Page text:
However, the number of studios involved in the deal extended well beyond most rumors. Jobs claimed every major studio has signed on to some degree -- including MGM, Lion's Gate, Sony and even Universal. As reported earlier, 20th Century Fox is also on board. Movies rented through the service can be ported to iPods and iPhones.
The rollout will take time -- Apple plans to have 1,000 movies available for rental by February, but studios insisted that titles may not appear in iTunes until 30 days after they're released on DVD.
Apple TV also received a significant refresh through a software update that will apparently allow owners to use the device without a Mac or PC. Content can be browsed and selected using a Cover Flow interface directly through the television. Apple TV also cut the price to $229.
iPhone Bones
As for the iPhone, Jobs started by claiming it has captured a 19.5 percent share of the smartphone market, second only to Research In Motion (Nasdaq: RIMM) . In 200 days, he said, 4 million iPhones have been sold.
A new iPhone is not in the cards for Macworld, but Apple has thrown existing users a few bones by way of software.
New software available for the devices includes a maps feature, developed in conjunction with Google (Nasdaq: GOOG) and Skyhook, that indicates the user's approximate location. The offering is similar to a Google Maps feature that's been available for users of other smartphones since 2007.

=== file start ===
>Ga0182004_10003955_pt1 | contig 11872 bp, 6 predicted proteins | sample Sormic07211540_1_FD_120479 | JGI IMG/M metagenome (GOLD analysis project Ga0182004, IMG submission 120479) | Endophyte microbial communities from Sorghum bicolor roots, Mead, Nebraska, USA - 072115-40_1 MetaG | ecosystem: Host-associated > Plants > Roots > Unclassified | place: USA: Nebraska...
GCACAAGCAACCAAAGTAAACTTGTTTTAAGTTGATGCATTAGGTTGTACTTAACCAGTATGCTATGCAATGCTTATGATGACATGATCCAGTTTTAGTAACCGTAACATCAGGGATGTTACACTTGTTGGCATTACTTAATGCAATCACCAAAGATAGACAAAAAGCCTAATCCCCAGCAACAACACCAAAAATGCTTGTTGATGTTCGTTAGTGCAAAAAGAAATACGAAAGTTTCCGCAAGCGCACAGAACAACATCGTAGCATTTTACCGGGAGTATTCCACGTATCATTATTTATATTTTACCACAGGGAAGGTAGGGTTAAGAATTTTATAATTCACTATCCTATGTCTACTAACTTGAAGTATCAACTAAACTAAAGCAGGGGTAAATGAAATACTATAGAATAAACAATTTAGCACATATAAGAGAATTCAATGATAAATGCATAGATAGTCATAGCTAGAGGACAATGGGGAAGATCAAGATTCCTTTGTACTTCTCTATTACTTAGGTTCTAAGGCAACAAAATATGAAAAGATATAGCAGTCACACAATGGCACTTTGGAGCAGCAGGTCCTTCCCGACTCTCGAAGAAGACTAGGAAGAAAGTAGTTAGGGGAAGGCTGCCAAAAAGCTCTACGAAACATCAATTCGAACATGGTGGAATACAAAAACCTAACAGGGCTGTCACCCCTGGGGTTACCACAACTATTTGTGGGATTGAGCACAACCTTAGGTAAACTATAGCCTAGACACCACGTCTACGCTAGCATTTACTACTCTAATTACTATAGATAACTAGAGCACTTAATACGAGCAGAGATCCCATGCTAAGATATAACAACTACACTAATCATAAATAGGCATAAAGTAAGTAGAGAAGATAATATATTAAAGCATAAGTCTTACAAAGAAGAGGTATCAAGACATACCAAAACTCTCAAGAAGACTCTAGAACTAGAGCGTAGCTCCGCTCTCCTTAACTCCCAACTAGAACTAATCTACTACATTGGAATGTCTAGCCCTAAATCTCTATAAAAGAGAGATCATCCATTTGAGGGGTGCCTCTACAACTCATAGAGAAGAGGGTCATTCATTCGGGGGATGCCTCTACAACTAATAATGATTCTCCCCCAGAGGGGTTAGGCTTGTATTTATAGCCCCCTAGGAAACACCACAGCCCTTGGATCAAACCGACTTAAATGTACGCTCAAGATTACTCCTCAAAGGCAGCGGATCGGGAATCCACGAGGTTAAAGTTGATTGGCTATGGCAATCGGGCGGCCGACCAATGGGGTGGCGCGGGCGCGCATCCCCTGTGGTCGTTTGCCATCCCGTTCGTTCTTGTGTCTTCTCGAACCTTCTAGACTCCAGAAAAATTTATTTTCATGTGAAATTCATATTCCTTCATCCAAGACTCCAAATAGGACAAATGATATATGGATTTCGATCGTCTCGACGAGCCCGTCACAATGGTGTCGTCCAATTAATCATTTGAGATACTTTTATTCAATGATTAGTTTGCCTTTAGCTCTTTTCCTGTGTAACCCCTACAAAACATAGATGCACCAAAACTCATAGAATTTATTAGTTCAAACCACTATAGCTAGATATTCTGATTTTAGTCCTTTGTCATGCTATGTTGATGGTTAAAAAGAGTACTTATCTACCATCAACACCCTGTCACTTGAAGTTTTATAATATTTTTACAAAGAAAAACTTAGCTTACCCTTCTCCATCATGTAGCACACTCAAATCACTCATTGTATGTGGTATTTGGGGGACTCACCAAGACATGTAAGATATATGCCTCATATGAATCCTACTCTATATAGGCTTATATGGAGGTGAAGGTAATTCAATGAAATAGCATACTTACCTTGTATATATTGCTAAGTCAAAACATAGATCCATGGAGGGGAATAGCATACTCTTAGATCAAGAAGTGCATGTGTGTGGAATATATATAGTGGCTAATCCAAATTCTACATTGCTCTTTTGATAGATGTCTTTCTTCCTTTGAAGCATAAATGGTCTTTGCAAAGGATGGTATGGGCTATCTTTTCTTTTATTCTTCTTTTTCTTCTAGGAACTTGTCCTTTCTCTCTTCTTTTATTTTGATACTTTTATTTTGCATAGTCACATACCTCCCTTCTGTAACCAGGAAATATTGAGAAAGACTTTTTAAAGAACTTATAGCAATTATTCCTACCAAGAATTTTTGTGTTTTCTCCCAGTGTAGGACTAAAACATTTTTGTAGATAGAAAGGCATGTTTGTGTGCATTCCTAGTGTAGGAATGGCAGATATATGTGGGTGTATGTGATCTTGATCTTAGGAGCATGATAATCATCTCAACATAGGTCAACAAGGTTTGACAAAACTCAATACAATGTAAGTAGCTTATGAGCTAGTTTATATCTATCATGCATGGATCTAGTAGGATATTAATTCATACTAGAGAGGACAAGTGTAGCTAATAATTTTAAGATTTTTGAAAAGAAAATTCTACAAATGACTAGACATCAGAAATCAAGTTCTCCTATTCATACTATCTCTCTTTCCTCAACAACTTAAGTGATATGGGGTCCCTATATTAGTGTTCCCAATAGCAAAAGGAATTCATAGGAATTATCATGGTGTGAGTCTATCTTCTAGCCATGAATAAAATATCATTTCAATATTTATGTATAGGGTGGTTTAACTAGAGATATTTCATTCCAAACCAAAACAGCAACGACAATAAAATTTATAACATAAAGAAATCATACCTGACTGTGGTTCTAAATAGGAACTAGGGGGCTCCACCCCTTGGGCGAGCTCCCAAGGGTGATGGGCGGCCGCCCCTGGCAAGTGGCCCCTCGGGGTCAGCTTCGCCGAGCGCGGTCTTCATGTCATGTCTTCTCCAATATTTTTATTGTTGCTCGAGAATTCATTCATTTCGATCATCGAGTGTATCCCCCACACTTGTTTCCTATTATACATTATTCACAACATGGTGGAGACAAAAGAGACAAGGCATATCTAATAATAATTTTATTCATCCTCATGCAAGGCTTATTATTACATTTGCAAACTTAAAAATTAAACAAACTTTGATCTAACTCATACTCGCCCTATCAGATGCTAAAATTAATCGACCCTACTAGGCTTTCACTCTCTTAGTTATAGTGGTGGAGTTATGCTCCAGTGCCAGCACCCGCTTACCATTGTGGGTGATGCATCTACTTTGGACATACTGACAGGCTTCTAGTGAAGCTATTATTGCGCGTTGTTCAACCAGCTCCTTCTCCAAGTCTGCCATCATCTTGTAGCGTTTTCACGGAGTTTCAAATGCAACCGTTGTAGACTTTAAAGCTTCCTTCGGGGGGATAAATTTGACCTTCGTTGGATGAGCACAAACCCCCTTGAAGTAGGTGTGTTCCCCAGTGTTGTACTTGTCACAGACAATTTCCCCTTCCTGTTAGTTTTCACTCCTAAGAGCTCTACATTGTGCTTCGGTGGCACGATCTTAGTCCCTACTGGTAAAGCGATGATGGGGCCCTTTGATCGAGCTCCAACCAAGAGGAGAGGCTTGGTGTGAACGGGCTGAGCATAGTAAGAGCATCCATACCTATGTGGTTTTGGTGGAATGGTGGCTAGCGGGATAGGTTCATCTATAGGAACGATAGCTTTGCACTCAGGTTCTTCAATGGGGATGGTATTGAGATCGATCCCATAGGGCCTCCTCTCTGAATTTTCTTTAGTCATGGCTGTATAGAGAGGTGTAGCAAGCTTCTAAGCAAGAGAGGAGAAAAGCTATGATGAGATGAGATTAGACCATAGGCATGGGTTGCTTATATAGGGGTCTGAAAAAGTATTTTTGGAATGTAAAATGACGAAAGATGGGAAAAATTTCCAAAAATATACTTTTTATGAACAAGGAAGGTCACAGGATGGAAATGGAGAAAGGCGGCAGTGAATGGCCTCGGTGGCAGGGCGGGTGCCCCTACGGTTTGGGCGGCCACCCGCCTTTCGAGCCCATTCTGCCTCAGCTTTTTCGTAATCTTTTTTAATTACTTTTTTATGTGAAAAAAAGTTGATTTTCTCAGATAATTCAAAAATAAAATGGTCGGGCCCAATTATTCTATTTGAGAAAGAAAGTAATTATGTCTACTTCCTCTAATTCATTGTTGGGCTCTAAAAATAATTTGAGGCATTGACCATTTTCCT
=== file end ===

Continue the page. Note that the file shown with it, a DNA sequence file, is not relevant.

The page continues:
iPhone users may now customize their home screens to display images other than the standard multi-button interface that comes with each new iPhone.
New applications are in the works for the WiFi-enabled iPod touch, including mail, maps, stocks, notes and weather applications. The software will come included in every new touch sold; however, current owners of the devices will have to pay $20 for it.
All new updates, Jobs said, are available immediately through iTunes.
A Little Less Wow
"The usual wow," summarized attendant Dan Sokol. "That Air notebook, I've got to get inside. The backup device, not so wow. A little expensive and not enough hard drive for me. For other people, I'm sure it will be fine," he told MacNewsWorld.
"There were a couple of good surprises. The rental movies -- we'll see how that goes."
Sokol thinks the amount of time one can keep a movie once it's started viewing, however, should be longer -- a weekend, perhaps.
However, he noted, this year's keynote did not quite live up to 2007's. "You can't follow an act like this one," he remarked, holding up his iPhone.